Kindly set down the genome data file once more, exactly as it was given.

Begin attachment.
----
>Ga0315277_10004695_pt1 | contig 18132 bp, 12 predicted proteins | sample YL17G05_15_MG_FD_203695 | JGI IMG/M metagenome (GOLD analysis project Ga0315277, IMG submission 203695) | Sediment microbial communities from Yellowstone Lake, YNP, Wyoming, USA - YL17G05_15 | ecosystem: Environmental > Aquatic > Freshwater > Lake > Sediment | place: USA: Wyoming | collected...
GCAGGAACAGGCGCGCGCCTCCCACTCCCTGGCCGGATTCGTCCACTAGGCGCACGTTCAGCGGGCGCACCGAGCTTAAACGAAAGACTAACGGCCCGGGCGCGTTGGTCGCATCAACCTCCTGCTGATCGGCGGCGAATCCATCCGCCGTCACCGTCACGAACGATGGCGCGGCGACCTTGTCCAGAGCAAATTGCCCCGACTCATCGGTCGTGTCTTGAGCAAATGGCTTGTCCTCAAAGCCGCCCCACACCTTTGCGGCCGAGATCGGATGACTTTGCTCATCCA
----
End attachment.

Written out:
>Ga0315277_10004695_pt1 | contig 18132 bp, 12 predicted proteins | sample YL17G05_15_MG_FD_203695 | JGI IMG/M metagenome (GOLD analysis project Ga0315277, IMG submission 203695) | Sediment microbial communities from Yellowstone Lake, YNP, Wyoming, USA - YL17G05_15 | ecosystem: Environmental > Aquatic > Freshwater > Lake > Sediment | place: USA: Wyoming | collected...
GCAGGAACAGGCGCGCGCCTCCCACTCCCTGGCCGGATTCGTCCACTAGGCGCACGTTCAGCGGGCGCACCGAGCTTAAACGAAAGACTAACGGCCCGGGCGCGTTGGTCGCATCAACCTCCTGCTGATCGGCGGCGAATCCATCCGCCGTCACCGTCACGAACGATGGCGCGGCGACCTTGTCCAGAGCAAATTGCCCCGACTCATCGGTCGTGTCTTGAGCAAATGGCTTGTCCTCAAAGCCGCCCCACACCTTTGCGGCCGAGATCGGATGACTTTGCTCATCCA